The sisters—Ann, Regina, Alfreda, and Deborah—continue an even sweeter McCrary tradition, blending their voices in the sanctified harmony that’s their birthright as daughters of Rev. Sam McCrary, one of the key members of Nashville gospel greats the Fairfield Four.

December 27, 2013

On the afternoon of April 9, 1987, a man stood outside the United States penitentiary in Atlanta, Georgia. He had been convicted of one count of willful failure to file an income tax return and sentenced to a year in prison. His orders from the court were to surrender himself to the institution before April 10. While an accomplice rolled videotape, the man outside the prison, who was both a literalist and something of a showman, held up the day’s newspaper and announced: “I surrender to the institution!”

December 27, 2013

Country music in the 1970s of my adolescence was music for the hopelessly uncool. It was Saturday afternoon television with Porter Wagoner and Dolly Parton, outlandish in their rhinestones, extolling the virtues of their sponsor, Breeze detergent. It was “Okie from Muskogee,” Merle Haggard’s 1969 hit denouncing drugs, war protesters, and long hair. Country was Hee Haw, and what the football coach who taught Driver’s Ed—he of the short haircut, white polyester shirts, and fierce Texas twang—made us listen to when we drove with him, because it soothed his nerves.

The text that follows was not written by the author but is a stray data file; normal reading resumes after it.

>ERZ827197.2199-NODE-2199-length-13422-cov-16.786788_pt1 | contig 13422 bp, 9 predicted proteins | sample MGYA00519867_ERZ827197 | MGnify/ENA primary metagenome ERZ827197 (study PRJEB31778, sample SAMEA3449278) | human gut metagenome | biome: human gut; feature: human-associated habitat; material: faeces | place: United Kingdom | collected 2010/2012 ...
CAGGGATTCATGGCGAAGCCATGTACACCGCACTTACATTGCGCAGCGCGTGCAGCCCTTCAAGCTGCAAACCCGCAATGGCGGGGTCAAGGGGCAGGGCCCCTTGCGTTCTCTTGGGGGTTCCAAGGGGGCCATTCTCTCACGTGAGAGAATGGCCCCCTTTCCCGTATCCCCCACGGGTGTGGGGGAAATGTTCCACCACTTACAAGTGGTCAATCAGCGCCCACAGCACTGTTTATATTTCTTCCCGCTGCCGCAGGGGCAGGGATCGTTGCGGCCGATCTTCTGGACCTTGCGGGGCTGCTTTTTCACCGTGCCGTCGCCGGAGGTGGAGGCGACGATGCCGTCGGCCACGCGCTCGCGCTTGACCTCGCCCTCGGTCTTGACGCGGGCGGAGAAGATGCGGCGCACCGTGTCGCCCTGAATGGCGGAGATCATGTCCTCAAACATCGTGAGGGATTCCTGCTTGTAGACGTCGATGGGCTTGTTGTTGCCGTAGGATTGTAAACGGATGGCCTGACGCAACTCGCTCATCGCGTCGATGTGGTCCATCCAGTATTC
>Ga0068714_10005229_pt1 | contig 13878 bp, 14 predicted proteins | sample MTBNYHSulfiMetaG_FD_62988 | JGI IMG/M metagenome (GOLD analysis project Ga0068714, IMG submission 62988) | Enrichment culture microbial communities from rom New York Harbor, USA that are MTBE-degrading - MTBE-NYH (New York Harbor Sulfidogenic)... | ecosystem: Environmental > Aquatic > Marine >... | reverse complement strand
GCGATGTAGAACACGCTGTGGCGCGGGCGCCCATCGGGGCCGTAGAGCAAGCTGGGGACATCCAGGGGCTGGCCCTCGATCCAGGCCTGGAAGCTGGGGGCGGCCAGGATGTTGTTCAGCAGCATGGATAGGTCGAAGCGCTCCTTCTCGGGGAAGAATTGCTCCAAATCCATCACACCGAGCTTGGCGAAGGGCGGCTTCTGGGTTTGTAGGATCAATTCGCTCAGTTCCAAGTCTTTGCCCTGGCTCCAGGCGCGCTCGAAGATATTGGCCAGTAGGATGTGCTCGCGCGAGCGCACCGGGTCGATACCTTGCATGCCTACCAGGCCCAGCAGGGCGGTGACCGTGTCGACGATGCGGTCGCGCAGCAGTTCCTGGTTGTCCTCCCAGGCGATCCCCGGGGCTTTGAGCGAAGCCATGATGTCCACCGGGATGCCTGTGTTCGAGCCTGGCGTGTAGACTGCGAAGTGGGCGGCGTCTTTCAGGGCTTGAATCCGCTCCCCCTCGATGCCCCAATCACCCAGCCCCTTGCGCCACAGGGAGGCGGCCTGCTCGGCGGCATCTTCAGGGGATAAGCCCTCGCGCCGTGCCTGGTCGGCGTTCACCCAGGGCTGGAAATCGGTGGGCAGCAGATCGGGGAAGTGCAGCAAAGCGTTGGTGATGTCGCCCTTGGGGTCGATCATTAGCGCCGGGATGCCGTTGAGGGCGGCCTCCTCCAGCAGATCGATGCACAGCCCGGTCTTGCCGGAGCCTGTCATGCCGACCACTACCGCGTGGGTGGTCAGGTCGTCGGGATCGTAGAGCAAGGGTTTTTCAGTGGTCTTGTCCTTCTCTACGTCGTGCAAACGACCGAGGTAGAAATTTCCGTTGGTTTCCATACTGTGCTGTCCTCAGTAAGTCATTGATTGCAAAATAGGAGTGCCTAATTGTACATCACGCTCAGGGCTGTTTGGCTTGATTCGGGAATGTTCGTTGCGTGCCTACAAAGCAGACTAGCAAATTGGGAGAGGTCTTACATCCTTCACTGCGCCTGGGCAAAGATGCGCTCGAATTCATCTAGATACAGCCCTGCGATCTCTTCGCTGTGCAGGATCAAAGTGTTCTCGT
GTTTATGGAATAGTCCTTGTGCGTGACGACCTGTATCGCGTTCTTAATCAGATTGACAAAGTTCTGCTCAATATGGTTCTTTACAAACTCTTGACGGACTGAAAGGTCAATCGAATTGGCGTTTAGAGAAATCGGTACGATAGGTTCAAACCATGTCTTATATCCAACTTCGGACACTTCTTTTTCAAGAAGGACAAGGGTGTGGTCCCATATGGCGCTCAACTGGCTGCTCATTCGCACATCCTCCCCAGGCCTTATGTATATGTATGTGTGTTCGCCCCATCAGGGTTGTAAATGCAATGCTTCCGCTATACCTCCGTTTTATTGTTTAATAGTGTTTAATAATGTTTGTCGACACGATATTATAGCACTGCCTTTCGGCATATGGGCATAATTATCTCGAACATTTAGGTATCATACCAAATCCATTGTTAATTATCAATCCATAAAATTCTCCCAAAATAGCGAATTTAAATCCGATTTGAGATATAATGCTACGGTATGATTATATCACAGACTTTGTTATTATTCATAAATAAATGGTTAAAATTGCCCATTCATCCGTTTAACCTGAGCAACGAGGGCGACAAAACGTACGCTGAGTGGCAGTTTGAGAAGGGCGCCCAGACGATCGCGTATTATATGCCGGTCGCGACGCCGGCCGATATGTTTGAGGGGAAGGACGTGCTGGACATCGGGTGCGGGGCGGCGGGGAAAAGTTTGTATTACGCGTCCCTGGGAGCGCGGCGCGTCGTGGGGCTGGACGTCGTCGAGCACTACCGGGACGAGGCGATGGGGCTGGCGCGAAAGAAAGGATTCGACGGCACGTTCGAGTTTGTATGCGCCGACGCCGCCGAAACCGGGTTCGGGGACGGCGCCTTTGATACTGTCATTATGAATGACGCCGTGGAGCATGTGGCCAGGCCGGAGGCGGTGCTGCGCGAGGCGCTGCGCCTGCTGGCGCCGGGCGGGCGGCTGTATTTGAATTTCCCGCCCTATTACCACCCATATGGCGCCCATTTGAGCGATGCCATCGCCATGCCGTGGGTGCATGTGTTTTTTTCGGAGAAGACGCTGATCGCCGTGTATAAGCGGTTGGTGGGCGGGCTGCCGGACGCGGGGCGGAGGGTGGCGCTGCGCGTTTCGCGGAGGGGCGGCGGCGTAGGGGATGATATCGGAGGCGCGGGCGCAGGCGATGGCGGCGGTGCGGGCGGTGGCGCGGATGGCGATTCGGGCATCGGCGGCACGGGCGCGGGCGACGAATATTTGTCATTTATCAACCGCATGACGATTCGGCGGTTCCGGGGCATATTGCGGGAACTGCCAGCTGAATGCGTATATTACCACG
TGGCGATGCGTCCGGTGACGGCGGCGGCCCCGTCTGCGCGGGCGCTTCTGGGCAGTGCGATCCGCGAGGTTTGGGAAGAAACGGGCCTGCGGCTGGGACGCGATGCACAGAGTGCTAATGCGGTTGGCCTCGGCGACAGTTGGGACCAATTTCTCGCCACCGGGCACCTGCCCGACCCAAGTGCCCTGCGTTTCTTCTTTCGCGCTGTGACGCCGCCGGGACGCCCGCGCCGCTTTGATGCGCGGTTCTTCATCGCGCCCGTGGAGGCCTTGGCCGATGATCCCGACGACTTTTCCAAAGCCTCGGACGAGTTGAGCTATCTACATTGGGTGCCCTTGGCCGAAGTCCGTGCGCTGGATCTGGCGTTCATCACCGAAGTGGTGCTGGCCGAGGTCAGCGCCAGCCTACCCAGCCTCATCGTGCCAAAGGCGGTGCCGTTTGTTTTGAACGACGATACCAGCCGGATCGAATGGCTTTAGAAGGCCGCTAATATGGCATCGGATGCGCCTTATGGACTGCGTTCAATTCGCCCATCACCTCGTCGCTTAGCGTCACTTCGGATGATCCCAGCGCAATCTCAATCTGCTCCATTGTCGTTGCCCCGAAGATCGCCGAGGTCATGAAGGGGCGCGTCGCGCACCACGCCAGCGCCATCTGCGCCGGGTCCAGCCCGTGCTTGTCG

The Nitty Gritty Dirt Band, on the other hand, was a country-rock group from Southern California, “a bunch of long-haired West Coast boys,” as country patriarch Roy Acuff called them. But in August 1971 they made their way to Nashville, a little tentatively, to record the album Will the Circle Be Unbroken, a collaboration with an unlikely gathering of old-time country stars that instantly achieved classic status and has never gone out of print.

December 27, 2013

A conversation with Jean Shepard, Jan Howard, Jeanne Pruett, and Jeannie Seely from Winter 2013, the Tennessee Music Issue. 

One of my most cherished memories is with Minnie, just after her first breast surgery. She’d had surgery on Monday and she called me on Friday.  She said, “What are you doing on Monday?” I said, “I don’t know, what are we doing?” She said, “Well, the doctor says I can’t drive but I can eat, so why don’t you pick me up and we’ll go to lunch at the club?” So I get to her house at 11 A.M., and for some reason that day she wanted to show me certain things about her house. She walked me through, telling me stories about everything. It was the greatest three hours that I’ve ever spent with someone who wasn’t family, but it was not with Minnie Pearl, it was with Sarah Ophelia Cannon.

October 18, 2016

A conversation with Guy Clark biographer Tamara Saviano.

“Guy was telling me for at least a year and a half before he died that he would not be here when the book came out.”

October 05, 2016

This weekend is the annual tomato festival at the Bells Bend Neighborhood Farm, and the farmers lay out an all-you-can-eat buffet of the many varieties of heirloom tomatoes grown there: Cherokee greens, Cherokee purples, zebras, Japanese black trifeles, Ozark pinks, Pruden’s purples, and best of all, sungolds, which are small and firm tomatoes that taste warm and almost salty, like they were plucked from the vine on a hot afternoon just moments before they made it to this table. And amid all this sweet bounty: a square dance.

Page 1 of 3